A place mired in poverty, a culture of guns, conservative religion, poorly educated people, an angry and embittered populace.
These are common words used by journalists and writers to describe West Virginia. What may surprise some readers, however, is that I am referring to media interpretations of West Virginia in 1921, not 2016. In 1921, journalists explored the hollows of Appalachia in order to explain what caused roughly 10,000 coal miners to launch the largest armed uprising on United States soil since the Civil War. Reporters emerged with a portrayal of an isolated, backward, feuding mountain culture standing in the way of progress that the coal industry would inevitably bring. A decade later, during the Great Depression, a representative from FDR’s Federal Emergency Relieve Administration called West Virginia, “the foulest cesspool of human misery this side of hell,” and described a region of hopeless hillbillies helpless in the wake of the recent economic collapse.
In the 1960s, sociologists and VISTA workers looked to the “culture of poverty” theory to explain Appalachia’s enduring economic hardship and the supposed “fatalism” of its residents. The Saturday Evening Post even wrote an article on West Virginia entitled, “The Strange Case of West Virginia,” in an attempt to understand why the state could be so poor while the rest of America experienced growth. In 2016, in order to find some comprehension to the popularity of presidential candidate Donald Trump and to chronicle the collapse of the coal industry, a new generation of reporters and writers are exploring the mountains and looking for answers. It seems that every generation or so, someone is traveling to West Virginia and trying to explain it.
As a historian and native of the Mountain State, I have read many of these portrayals with interest. Very few, if any, new conclusions are ever offered. There are standard (and poorly researched) references to Scots-Irish cultural traits, talk of guns, religion, poverty, fatalism, loyalty to the coal industry, and anger mixed in with a quaint description or two of pretty mountains. Very little historical context is offered and the analyses rarely scratch beneath the surface.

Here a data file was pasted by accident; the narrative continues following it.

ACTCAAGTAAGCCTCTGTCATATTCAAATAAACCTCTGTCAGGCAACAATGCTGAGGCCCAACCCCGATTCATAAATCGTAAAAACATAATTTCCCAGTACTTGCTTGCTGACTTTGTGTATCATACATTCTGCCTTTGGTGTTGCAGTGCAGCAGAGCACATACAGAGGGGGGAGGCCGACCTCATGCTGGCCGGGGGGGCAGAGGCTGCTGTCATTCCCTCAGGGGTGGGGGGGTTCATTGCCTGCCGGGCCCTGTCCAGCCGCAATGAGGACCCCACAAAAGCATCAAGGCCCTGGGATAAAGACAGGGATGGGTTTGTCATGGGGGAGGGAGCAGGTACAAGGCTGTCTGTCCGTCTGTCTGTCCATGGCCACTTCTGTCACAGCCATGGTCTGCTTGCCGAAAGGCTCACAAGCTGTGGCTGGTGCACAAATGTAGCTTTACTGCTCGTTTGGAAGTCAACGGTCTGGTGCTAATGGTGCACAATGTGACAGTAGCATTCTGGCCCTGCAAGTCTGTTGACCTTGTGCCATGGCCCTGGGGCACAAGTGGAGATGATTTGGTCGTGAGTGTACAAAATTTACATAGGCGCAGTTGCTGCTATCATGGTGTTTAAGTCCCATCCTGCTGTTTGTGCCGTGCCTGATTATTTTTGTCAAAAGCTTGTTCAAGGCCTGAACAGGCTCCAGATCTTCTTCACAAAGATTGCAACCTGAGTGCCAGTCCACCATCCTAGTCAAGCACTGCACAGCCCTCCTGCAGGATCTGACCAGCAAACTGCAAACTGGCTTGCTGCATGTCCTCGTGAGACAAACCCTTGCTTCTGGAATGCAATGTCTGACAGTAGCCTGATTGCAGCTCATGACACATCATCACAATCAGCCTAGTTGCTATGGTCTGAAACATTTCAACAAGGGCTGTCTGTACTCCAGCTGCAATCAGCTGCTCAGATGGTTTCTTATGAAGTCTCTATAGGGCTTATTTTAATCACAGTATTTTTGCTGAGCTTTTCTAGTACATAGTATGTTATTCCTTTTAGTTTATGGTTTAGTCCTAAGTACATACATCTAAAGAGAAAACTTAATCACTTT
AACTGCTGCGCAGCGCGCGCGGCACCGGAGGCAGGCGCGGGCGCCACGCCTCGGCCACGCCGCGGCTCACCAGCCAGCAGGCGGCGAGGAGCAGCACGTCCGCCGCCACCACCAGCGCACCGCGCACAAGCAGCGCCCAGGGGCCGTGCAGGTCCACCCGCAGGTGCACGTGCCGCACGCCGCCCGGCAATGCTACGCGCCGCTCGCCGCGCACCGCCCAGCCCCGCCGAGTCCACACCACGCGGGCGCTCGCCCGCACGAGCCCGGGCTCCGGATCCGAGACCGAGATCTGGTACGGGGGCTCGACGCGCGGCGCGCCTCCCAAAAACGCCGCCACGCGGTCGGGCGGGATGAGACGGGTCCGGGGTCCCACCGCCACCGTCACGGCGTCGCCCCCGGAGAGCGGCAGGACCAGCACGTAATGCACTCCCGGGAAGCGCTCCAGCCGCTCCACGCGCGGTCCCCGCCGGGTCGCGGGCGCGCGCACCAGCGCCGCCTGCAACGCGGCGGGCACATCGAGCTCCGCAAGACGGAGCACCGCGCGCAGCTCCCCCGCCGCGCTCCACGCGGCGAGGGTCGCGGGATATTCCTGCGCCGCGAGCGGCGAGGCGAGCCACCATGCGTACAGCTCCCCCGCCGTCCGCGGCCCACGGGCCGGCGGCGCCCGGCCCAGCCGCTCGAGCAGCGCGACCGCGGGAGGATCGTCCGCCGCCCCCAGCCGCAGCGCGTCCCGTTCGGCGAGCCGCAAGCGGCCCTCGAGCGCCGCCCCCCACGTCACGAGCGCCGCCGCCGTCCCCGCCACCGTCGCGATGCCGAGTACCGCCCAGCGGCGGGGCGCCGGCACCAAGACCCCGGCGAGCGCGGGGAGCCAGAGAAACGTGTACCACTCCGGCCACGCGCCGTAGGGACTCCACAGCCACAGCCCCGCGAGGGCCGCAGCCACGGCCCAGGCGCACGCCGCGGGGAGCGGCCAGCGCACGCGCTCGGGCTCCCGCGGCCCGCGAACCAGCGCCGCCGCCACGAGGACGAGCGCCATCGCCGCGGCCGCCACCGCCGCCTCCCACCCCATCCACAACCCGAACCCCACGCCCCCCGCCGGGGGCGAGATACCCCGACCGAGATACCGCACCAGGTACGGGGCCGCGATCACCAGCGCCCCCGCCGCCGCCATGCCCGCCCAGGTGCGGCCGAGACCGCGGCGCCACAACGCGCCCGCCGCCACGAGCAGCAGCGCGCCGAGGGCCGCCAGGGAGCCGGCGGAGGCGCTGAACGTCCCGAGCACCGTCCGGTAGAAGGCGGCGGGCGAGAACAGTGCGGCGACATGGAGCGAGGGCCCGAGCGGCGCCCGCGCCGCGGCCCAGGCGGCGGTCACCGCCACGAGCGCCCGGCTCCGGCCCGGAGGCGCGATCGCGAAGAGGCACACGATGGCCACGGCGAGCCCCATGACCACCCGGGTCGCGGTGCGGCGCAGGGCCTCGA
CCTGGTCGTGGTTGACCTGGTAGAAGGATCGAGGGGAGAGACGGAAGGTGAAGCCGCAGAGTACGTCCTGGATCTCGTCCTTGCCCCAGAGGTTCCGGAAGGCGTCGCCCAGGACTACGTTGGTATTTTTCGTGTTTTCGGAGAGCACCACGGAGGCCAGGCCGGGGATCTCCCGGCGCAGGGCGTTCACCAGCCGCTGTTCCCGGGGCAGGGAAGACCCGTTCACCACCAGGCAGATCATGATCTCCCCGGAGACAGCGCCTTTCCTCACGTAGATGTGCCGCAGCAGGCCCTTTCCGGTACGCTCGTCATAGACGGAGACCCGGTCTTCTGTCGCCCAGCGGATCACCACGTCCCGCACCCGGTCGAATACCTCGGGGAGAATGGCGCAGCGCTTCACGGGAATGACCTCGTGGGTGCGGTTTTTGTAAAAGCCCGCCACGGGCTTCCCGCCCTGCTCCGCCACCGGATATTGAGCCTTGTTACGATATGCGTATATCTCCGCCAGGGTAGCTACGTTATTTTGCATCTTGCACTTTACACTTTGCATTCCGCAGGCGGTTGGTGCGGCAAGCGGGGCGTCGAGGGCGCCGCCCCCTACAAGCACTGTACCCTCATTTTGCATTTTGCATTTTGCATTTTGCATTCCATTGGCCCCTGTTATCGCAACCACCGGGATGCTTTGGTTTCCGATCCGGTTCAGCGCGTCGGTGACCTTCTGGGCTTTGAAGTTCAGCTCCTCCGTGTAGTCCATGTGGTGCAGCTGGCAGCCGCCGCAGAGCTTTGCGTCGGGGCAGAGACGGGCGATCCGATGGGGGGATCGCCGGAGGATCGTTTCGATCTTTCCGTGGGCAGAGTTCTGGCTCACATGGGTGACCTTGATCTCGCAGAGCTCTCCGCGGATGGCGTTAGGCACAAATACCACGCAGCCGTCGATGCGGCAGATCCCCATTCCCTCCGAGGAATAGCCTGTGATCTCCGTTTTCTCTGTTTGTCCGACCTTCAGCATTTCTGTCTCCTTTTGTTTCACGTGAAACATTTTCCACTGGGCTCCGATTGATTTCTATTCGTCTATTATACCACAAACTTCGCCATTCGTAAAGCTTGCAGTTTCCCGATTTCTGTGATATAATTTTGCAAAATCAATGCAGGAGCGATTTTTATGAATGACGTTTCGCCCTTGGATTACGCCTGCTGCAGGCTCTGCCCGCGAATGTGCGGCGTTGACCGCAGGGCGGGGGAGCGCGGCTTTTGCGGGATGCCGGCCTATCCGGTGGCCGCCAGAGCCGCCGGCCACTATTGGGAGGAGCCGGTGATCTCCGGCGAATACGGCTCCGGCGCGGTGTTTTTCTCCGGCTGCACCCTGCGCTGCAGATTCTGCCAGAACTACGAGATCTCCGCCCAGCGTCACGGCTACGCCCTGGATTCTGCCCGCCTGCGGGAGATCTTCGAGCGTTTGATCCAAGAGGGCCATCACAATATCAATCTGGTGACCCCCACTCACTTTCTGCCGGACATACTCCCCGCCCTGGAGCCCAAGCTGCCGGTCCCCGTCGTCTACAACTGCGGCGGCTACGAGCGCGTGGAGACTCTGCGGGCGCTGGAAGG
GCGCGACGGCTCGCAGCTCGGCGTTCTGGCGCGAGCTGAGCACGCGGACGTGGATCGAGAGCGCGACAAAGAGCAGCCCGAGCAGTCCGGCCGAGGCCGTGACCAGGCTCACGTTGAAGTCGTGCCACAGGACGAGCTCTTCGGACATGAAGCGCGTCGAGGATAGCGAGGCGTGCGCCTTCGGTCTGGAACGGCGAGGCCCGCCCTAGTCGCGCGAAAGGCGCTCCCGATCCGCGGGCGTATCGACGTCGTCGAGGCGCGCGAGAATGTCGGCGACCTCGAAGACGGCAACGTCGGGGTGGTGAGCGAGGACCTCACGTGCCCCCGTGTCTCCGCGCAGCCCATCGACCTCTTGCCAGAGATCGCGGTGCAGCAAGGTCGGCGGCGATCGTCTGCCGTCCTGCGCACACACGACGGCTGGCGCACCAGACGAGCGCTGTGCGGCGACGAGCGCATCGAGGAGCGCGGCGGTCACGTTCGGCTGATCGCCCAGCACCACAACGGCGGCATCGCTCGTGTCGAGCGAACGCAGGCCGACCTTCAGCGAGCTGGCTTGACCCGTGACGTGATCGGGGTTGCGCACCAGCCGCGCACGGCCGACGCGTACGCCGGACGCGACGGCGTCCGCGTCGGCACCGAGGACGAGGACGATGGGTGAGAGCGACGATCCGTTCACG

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A more authentic and complete narrative of West Virginia can be found in the upcoming documentary film Blood on the Mountain. The film explores how state governments and their regulatory agencies can be controlled by large corporations, the crucial role of absentee land ownership in preventing economic diversification in West Virginia, and how local education has been manipulated to shape regional attitudes against labor unions and climate science. Above all, the film chronicles the rise and fall of organized labor in America through the struggles of West Virginia workers. From the 1921 Battle of Blair Mountain, to Hawk’s Nest, the largest industrial disaster in United States history, to the Black Lung Movement, and the decline of the United Mine Workers in the late twentieth century, Blood on the Mountain reveals the enduring power structure established by the coal industry as well as the native mountaineers who have consistently fought against it. Far from a culture of backward, inherent traits with fatalistic attitudes, we see a century of conflict and rebellion in the mountains during which workers and activists scratched and clawed for basic human rights while the rest of America, and especially organized labor, benefited from the coal produced and the hard fought battles won. This story is vital for all Americans to understand. The declining influence of organized labor has coincided and contributed to the disappearance of middle class America. As recently as 2012, unionized workers earned an average of $10,000 a year more than their non-union counterparts, but union membership in the workforce has been on a steady decline for decades. Fewer union workers means lower salaries, fewer full time positions, and more part time workers. All of this results in a middle class drifting towards extinction.